surged Thursday following the company's announcement of a CEO change and a $400 million stock repurchase program.
Quest said late Wednesday that President Doug Garn will replace Vinny Smith as CEO. Smith has been appointed to the newly created position of executive chairman, where he will focus on product development and corporate strategy.
The software vendor, which competes with
in the database and application management space, also announced its intention to repurchase up to $400 million of its common stock.
Quest's shares jumped more than 10% to $11.69 in Thursday trading.
Quest confirmed that a modified "Dutch auction" tender offer will repurchase between $135 million and $400 million of common stock at a price expected to be between $13.25 and $15.50 a share.
Quest, which posted lower earnings but
beat analysts' estimates in its recent first-quarter results, plans to raise debt funding of to up to $300 million to finance part of the repurchase. If the company cannot secure this financing on terms it deems acceptable, it will press on with the tender offer or buy the shares in the open market with cash on hand.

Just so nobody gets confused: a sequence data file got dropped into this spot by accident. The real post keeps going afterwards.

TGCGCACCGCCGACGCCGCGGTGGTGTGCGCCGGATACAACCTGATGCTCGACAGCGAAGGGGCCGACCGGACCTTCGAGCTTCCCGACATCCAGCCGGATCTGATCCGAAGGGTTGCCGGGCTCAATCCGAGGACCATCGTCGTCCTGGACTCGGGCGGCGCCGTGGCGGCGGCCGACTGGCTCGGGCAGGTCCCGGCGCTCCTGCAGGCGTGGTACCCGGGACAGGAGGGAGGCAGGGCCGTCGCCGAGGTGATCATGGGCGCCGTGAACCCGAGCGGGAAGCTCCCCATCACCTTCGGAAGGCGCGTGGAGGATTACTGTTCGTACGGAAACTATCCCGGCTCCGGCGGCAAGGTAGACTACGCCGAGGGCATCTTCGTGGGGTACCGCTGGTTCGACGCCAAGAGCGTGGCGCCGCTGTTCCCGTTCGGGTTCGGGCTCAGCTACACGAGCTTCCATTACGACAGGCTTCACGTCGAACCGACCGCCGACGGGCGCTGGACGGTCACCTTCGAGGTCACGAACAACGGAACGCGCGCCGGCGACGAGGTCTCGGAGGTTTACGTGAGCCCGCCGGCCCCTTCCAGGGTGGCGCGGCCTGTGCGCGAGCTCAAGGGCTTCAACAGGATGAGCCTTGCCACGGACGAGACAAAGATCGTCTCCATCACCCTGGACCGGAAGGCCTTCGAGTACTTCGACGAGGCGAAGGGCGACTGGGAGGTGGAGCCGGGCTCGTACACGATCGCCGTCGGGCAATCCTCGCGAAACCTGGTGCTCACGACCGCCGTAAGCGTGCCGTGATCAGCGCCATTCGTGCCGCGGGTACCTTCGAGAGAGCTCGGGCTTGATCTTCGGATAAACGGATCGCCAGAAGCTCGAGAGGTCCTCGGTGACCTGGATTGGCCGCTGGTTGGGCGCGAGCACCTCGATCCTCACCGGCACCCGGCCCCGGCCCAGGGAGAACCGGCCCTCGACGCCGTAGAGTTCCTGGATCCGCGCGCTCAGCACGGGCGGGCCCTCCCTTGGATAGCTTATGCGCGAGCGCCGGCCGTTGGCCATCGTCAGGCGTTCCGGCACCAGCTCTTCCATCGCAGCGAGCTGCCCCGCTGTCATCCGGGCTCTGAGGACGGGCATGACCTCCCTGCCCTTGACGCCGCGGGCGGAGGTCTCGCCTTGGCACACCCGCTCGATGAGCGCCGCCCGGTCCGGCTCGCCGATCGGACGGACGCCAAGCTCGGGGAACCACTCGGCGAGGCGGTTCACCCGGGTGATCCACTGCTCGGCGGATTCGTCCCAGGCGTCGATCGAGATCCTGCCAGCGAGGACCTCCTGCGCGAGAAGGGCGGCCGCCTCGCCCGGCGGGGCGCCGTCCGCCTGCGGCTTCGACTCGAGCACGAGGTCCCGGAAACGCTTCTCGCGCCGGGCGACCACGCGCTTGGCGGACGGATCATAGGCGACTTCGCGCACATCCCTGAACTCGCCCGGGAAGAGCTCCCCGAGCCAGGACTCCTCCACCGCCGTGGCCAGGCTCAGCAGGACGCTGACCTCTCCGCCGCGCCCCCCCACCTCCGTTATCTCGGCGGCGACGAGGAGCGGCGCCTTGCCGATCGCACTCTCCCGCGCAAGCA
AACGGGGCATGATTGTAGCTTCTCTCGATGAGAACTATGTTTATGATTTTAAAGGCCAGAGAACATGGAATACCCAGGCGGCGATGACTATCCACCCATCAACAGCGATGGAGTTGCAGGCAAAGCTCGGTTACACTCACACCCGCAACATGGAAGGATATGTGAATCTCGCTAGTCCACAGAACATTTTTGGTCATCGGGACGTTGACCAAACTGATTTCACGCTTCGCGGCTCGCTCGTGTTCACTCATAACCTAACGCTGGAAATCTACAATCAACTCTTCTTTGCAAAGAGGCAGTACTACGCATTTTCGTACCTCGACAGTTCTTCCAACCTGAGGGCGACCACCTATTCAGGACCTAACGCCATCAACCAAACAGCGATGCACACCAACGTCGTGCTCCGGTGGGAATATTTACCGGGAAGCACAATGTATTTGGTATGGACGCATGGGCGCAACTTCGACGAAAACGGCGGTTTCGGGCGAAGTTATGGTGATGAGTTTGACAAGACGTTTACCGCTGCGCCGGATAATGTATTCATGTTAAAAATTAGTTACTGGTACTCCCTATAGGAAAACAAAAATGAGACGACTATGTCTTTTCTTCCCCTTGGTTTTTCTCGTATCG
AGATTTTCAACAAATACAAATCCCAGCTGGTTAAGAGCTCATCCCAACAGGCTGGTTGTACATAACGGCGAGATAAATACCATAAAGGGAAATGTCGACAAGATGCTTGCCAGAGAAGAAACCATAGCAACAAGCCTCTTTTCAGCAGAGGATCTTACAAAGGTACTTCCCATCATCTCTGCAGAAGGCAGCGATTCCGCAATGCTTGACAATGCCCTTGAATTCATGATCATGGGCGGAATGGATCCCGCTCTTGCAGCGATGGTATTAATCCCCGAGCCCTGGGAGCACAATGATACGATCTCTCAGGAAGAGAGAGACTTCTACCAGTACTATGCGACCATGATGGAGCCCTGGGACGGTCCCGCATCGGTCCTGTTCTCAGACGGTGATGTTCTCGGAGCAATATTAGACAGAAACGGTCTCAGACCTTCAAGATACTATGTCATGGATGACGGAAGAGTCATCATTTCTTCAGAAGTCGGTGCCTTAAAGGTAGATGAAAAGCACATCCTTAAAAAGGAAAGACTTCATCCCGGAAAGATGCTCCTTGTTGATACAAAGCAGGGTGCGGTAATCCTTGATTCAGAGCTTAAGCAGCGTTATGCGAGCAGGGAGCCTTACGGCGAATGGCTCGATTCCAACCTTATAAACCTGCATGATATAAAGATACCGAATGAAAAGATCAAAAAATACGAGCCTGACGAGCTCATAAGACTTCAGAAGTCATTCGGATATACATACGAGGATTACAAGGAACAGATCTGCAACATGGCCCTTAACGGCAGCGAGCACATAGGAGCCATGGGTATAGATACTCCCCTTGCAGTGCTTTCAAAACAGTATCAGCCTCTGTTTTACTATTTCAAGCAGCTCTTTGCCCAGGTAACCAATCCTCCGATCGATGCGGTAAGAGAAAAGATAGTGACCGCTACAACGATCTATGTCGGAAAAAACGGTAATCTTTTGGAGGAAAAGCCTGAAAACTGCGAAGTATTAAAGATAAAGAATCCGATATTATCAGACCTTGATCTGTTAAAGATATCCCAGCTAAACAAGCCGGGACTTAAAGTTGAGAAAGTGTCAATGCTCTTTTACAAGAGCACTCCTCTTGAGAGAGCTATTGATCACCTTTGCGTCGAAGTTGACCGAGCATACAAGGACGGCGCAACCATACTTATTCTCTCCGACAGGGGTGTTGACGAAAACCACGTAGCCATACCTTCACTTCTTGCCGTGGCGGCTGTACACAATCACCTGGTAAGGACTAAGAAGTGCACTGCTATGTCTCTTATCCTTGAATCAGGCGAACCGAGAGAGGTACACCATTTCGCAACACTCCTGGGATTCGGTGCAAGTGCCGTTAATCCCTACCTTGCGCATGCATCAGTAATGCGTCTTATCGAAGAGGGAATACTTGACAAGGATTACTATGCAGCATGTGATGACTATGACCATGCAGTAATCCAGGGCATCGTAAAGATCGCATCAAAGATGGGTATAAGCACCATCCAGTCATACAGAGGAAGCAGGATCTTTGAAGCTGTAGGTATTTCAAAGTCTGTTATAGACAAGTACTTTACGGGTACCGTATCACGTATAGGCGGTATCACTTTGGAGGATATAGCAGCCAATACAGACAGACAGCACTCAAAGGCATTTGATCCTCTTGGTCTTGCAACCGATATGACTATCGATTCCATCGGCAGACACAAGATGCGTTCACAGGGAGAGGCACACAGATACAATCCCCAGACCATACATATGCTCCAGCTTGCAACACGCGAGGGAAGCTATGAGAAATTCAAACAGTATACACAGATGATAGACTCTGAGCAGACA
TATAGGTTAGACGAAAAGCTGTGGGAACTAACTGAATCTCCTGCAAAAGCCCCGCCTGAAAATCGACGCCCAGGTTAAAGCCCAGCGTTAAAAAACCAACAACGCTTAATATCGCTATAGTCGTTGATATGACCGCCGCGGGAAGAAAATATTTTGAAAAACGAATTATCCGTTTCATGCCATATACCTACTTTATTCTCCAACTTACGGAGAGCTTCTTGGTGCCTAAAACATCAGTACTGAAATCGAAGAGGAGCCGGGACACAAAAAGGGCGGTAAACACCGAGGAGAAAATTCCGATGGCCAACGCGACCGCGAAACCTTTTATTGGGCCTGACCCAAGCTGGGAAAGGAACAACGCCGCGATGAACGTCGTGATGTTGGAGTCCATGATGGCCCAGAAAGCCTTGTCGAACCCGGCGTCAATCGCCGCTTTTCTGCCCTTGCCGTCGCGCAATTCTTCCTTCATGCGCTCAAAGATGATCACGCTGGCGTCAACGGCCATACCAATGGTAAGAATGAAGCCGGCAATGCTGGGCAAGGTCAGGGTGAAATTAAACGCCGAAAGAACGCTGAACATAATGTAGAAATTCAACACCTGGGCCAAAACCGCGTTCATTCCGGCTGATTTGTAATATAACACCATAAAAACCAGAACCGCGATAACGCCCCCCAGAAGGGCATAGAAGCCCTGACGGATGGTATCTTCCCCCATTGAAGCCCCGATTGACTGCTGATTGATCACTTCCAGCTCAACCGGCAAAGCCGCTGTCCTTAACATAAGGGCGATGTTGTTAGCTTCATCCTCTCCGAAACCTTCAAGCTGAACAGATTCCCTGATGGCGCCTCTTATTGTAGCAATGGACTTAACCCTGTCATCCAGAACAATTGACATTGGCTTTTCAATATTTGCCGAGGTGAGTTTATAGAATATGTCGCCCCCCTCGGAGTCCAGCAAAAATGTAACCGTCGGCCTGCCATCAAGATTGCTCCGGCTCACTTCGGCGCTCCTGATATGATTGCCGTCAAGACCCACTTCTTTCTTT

Quest's moves come at a time when software companies are repositioning themselves to deal with an anticipated
spending slump, and at least one analyst welcomed the company's strategy.
"While the magnitude of the repurchase is unclear, we view this move positively from the perspective of making moves to enhance shareholder value," writes Todd Weller, infrastructure software analyst at Stifel Nicolaus. "We also believe this supports a view that at $15 or below this stock is extremely cheap."
Weller also reiterated his buy rating on Quest and kept his target price at $20. "Expect stock to react positively, though uncertainty related to repurchase financing
is likely to be reflected in discount to tender range," he writes. "Even if we assume a $15 value for Quest shares we think valuation is compelling on various metrics, including multiples of maintenance revenue, total revenue, EPS, and cash flow."